A lack of professionalism, discipline and knowledge exhibited by the two pilots flying the Pinnacle Airlines Bombardier CRJ200 that crashed in Jefferson City, Mo., on Oct. 14, 2004, directly led to the tragedy that took their lives, the NTSB has determined after more than two years of investigation.
The NTSB concluded that the “unprofessional behavior” and “poor airmanship” of the pilots caused the Oct. 14, 2004 crash of a Pinnacle Airlines Bombardier CRJ. The two pilots (the only people aboard) were killed. After the pilots took the regional jet to its maximum operating altitude of 41,000 feet, both engines quit.
Former DOT Inspector General Mary Schiavo’s law firm, Motley Rice LLC, has filed suit against Bombardier, General Electric, Honeywell, Northwest Airlines, KGS Electronics and Parker Hannifin on behalf of the families of the pilots who died in the crash of a Pinnacle Airlines Bombardier CRJ200 on Oct. 14, 2004, near Jefferson City, Mo.
Manufacturers should be required to determine if engine restart capability exists after high-power, high-altitude flameouts, according to the NTSB. For airplanes susceptible to engine core lock, manufacturers should be required to provide design or operational means to ensure restart capability.
Manufacturers should be required to determine if engine restart capability exists when core rotation speed drops to zero after high-power, high-altitude flameouts, according to the NTSB. For airplanes susceptible to engine core lock, manufacturers should be required to provide design or operational means to ensure restart capability.
By just about anyone’s reckoning the FAA audit process known as the Air Transport Oversight System (ATOS) has turned into a horribly labor-intensive and time-consuming job. Now, as the agency’s flight standards office loses about 250 employees a year to budget cuts, the onus has fallen squarely on the nation’s regional airlines to pay the bill.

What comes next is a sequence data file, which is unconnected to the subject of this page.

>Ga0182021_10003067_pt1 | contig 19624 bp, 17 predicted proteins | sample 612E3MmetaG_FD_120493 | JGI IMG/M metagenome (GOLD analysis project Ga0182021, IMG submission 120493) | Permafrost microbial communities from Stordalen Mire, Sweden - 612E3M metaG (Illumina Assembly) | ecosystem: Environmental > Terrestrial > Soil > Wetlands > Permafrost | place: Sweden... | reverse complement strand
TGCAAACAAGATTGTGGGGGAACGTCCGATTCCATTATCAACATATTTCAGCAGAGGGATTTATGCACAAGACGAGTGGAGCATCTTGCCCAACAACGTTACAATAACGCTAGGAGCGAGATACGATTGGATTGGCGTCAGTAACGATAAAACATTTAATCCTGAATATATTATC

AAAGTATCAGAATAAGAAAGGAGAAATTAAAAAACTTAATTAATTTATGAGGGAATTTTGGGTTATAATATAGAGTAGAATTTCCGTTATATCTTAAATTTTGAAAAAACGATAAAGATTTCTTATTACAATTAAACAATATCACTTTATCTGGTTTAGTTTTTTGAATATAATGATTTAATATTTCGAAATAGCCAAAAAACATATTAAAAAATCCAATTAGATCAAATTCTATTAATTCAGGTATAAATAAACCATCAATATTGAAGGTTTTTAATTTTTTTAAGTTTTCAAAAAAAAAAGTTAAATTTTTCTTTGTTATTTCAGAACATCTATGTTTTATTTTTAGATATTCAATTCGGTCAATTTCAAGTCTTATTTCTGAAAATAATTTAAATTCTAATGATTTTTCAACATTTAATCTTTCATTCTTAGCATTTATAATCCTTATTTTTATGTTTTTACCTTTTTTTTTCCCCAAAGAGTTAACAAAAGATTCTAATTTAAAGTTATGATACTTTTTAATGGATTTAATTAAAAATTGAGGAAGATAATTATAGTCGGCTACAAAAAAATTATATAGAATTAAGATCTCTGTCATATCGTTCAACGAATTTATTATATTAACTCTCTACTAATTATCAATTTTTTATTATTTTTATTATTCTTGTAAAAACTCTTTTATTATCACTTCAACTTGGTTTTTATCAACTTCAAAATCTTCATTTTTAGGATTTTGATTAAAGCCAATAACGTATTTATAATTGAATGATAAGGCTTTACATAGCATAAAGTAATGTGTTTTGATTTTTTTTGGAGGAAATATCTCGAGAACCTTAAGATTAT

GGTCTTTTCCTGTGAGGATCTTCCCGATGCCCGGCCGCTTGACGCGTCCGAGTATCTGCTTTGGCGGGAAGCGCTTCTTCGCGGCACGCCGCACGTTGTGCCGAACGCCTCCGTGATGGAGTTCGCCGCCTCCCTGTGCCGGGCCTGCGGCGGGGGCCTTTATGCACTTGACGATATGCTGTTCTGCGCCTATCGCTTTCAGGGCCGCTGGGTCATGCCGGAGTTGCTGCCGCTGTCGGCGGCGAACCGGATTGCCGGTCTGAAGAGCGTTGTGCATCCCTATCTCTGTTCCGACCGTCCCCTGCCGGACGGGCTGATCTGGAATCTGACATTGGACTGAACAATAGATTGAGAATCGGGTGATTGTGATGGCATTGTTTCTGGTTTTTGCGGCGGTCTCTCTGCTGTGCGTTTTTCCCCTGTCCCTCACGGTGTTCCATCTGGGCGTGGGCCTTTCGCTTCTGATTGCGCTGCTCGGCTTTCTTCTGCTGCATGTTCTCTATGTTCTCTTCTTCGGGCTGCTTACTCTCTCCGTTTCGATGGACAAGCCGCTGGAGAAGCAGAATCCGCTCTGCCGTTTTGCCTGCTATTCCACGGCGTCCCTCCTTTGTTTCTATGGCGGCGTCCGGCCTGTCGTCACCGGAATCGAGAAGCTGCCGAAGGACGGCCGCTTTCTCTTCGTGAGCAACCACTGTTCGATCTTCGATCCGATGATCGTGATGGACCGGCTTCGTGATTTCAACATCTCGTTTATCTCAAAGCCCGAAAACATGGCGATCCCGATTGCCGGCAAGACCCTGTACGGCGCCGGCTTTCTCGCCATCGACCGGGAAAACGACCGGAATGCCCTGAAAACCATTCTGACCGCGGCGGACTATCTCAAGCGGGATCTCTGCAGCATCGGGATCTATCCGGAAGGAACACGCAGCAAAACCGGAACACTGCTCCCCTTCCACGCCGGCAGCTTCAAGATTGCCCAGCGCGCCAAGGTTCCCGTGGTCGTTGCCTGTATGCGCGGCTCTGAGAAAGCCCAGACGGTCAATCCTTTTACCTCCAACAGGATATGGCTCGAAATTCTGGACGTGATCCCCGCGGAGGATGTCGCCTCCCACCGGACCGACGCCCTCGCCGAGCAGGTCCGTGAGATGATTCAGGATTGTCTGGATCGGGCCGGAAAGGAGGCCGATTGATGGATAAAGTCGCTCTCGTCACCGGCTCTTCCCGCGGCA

Embraer and Bombardier each collected significant orders late last month for their respective regional jets, the Brazilian manufacturer from Saudi Arabian Airlines for 15 dual-class Embraer 170s and the Canadian airframe maker from Northwest Airlines for 15 fifty-seat CRJ200s. Embraer’s sale marked its first from the Middle East, a potentially lucrative market where regional networks remain largely undeveloped.
The giant sucking sound generated by the bankruptcies of two of the largest airlines in the U.S. echoed last month through the financial community and across the air transport industry, including the regional airline sector. Among Delta’s various partners, wholly owned Comair stands to feel the most profound repercussions because it now too operates under Chapter 11 protection.
Mesaba Airlines became the latest casualty of Northwest Airlines’ financial meltdown last month, when it followed its sole mainline code-share partner into Chapter 11 bankruptcy. The move followed weeks of speculation about the effects of Northwest’s failure to pay its Airlink partners millions of dollars in flying fees and subsequent plans to remove as much as half of the seating capacity from Mesaba’s fleet.
Northwest Airlines has presented its pilot union leaders with a plan to start a new subsidiary specifically to replace the airline’s aged Douglas DC-9s with 70- to 100-seat regional jets. Employee compensation would fall to levels common among regional airlines flying 50- and 70-seat RJs, meaning Northwest’s DC-9 pilots would earn about half what they earn now and lose pension and 401(k) benefits.